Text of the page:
These days I work directly with homeless and at-risk youth at a drop-in center downtown, a few blocks away from the Starbucks where I’d mechanically pumped five squirts of syrup in every hot Venti drink, six in the cold ones. My new job requires my investment, my energy, and a limitless, unblemished tundra of patience. No amount of “surrounding myself with white light” on the drive home–as I’d been advised by one of the center’s counselors–makes it easier to hear our clients’ stories or keeps me from thinking about them all the time.

When one of our youth went missing for two weeks after saying he was “going away for awhile,” we checked the inmate list on the county jail website daily. Then we started calling the morgue. Last week he walked in as though nothing had happened. He told me a friend had called him, placed a gun to her head, and fired while he was on the phone with her. He didn’t say where he’d been. He’d found some old friends. He seemed alright. As usual, he forgot to put his bowl in the dishwasher.

It’s an impersonal thing, pain, like a plane that falls from the sky, like a horrible accident that everyone scrambles to explain—pilot error, bird strike, whatever. It makes no difference. No one can stop something like that. The plane falls or it doesn’t fall. The only certainty is that no one’s life is easy.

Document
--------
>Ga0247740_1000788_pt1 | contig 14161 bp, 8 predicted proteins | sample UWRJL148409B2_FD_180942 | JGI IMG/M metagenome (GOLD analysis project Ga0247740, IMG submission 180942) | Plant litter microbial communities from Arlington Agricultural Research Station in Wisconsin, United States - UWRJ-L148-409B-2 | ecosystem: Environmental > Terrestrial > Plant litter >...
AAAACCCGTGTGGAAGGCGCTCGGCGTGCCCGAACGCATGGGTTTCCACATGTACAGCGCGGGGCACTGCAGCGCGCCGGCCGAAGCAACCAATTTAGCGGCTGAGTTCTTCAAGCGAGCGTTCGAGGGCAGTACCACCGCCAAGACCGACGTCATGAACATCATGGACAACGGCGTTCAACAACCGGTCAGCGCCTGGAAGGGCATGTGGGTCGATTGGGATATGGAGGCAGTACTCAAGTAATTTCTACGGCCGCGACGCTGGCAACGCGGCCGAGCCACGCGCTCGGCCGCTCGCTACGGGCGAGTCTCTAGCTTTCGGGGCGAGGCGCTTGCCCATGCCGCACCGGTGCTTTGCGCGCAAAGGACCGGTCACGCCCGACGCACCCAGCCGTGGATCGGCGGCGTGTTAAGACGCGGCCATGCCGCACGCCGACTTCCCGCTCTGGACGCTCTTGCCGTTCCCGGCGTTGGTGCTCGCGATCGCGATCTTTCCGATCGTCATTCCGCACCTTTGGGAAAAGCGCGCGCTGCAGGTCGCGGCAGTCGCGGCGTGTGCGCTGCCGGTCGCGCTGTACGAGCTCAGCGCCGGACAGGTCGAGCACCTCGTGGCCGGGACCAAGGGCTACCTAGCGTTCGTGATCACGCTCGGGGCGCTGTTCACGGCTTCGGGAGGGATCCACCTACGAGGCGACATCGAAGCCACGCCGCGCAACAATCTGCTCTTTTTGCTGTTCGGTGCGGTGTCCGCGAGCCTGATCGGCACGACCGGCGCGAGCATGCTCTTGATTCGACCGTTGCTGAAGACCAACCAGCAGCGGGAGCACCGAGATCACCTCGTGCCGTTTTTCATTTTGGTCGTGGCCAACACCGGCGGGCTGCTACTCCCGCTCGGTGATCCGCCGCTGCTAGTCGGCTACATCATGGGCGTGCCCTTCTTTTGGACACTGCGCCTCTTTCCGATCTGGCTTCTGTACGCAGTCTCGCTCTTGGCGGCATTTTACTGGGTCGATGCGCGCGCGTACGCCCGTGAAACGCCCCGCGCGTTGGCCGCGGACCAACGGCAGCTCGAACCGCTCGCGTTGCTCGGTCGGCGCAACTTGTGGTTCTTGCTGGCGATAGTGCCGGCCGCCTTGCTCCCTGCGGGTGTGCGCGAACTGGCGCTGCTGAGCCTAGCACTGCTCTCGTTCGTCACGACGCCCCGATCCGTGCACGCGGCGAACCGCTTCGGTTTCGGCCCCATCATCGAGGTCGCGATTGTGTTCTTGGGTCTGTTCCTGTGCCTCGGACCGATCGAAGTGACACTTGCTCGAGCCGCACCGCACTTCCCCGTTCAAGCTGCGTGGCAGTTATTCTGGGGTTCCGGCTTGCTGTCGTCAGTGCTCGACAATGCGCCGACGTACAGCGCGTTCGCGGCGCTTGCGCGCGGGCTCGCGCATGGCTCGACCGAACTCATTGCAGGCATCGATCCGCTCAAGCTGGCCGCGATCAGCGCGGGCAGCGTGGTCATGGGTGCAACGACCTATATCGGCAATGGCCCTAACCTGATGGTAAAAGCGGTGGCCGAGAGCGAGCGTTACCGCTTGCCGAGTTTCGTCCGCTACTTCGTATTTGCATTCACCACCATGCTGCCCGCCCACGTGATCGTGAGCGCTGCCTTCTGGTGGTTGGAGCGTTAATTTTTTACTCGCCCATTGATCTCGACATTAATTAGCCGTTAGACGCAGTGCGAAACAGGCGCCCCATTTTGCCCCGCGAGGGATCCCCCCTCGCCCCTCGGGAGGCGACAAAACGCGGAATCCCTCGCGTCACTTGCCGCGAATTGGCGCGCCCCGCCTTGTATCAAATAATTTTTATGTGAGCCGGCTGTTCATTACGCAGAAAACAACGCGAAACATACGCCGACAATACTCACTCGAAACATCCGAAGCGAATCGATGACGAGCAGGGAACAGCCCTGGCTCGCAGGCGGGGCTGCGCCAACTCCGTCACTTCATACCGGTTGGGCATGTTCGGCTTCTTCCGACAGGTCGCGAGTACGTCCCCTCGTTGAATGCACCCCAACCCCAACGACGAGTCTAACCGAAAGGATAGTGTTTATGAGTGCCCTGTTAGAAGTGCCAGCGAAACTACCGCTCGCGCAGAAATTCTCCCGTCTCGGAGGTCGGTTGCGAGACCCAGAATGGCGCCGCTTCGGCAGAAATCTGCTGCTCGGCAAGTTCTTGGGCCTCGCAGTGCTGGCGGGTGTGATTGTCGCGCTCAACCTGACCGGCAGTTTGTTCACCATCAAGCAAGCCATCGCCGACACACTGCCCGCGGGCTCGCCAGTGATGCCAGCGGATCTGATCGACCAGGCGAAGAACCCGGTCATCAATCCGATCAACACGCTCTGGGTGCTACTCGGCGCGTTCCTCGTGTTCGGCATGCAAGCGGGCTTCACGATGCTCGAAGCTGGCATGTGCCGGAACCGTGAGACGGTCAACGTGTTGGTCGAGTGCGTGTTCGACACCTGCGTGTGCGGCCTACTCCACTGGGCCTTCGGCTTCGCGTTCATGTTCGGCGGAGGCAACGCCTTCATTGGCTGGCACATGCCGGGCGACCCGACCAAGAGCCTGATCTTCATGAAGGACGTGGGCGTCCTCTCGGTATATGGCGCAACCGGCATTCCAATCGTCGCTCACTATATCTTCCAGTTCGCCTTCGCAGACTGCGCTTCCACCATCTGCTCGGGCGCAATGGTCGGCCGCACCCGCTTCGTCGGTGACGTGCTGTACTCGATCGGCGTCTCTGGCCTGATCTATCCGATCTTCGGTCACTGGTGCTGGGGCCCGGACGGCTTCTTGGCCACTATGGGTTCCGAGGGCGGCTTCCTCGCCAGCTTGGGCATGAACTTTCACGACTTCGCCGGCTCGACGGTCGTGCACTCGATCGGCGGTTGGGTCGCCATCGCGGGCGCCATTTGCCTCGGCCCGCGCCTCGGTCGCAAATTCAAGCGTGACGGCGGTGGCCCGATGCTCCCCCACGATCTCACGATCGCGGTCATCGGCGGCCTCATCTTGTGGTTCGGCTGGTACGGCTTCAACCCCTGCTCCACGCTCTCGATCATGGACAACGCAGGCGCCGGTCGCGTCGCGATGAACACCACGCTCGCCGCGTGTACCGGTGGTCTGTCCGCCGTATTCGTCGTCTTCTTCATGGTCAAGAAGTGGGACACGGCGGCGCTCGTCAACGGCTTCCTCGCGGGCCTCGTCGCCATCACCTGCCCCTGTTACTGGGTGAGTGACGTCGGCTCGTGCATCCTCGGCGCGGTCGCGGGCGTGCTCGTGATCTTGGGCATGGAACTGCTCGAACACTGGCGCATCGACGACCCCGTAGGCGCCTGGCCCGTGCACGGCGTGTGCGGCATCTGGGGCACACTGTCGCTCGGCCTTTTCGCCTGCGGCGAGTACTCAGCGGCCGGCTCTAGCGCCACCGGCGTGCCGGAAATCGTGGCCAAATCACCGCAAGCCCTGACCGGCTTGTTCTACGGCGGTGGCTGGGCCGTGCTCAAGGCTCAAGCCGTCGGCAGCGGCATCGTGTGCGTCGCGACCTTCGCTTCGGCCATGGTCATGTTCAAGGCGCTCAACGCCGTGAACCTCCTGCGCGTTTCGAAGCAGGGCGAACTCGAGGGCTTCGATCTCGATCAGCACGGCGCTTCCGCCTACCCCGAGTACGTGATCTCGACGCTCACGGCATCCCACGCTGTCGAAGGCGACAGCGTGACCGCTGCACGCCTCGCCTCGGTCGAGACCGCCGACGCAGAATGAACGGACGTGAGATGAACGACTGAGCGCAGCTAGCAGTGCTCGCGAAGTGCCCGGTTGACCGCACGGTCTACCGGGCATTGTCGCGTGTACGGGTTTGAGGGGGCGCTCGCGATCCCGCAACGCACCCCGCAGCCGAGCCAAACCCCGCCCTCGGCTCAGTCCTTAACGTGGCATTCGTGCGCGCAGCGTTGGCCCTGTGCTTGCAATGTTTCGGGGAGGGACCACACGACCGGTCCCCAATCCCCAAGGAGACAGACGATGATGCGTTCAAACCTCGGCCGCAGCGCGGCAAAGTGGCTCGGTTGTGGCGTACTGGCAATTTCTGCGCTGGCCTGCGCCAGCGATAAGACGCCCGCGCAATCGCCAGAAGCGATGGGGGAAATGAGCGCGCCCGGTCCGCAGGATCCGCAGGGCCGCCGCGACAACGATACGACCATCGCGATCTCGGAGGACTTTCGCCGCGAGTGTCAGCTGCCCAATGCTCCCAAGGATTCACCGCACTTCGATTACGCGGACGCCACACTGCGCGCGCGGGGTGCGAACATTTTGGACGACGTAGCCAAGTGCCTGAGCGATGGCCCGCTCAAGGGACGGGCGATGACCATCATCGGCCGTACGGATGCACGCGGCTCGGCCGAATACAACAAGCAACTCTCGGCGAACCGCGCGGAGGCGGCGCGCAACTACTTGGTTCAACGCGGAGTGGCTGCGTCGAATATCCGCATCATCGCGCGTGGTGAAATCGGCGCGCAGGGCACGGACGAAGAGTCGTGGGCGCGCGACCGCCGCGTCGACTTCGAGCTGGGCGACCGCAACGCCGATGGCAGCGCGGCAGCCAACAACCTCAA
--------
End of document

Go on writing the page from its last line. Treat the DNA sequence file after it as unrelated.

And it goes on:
And too, there is no way to protect people—or oneself—from the forces that have nothing to do with us, that come from somewhere else and without interest or mercy undo us. But we’ve got to believe these forces, bored already, will one day slide past, just keep sliding.

Not long ago—last year—I’d written blogs like this one and felt better having written them. By this point in a typical blog I’d have come to some kind of understanding, something about how writers must be courageous, how deep and unrelenting uncertainty can be a powerful spiritual force, etc. Since then, I’ve started dozens of such blogs, trying to resurrect those old feelings, but end up returning to fiction instead—which, lately, has been the only way I can think about these things with anything approaching clarity or honesty. Though I do hope someday for the ability to write sincerely about my life without descending into blank-minded terror.

I’m afraid of living here forever. Of making tiny compromises that I’ll tell myself won’t matter. Of forgetting what it’s like to be part of a world in which words aren’t just a mere formality — complicated noises that take up space.

It’s a relief—an unexpected one—that very little of any this is up to me. I’ll do what I can. I’ll find ways to keep working. In the next few years, we’ll move to a new town. Like many of my friends, I’ll get a teaching job, if I can. I hope it won’t be so confusing to connect the frayed and wandering threads of myself, that next time it won’t take so long to plunge my hand through the snowbank and find myself where I left me, warm and breathing.

There is no perennial forest outside my door. There is no way to freeze time. But every morning a glacier slides over my bed. Ice crystals grind against my skin, tearing me up. I’ll learn to welcome it. I’ll learn to lie peacefully and wait for the sky to come crashing through the roof.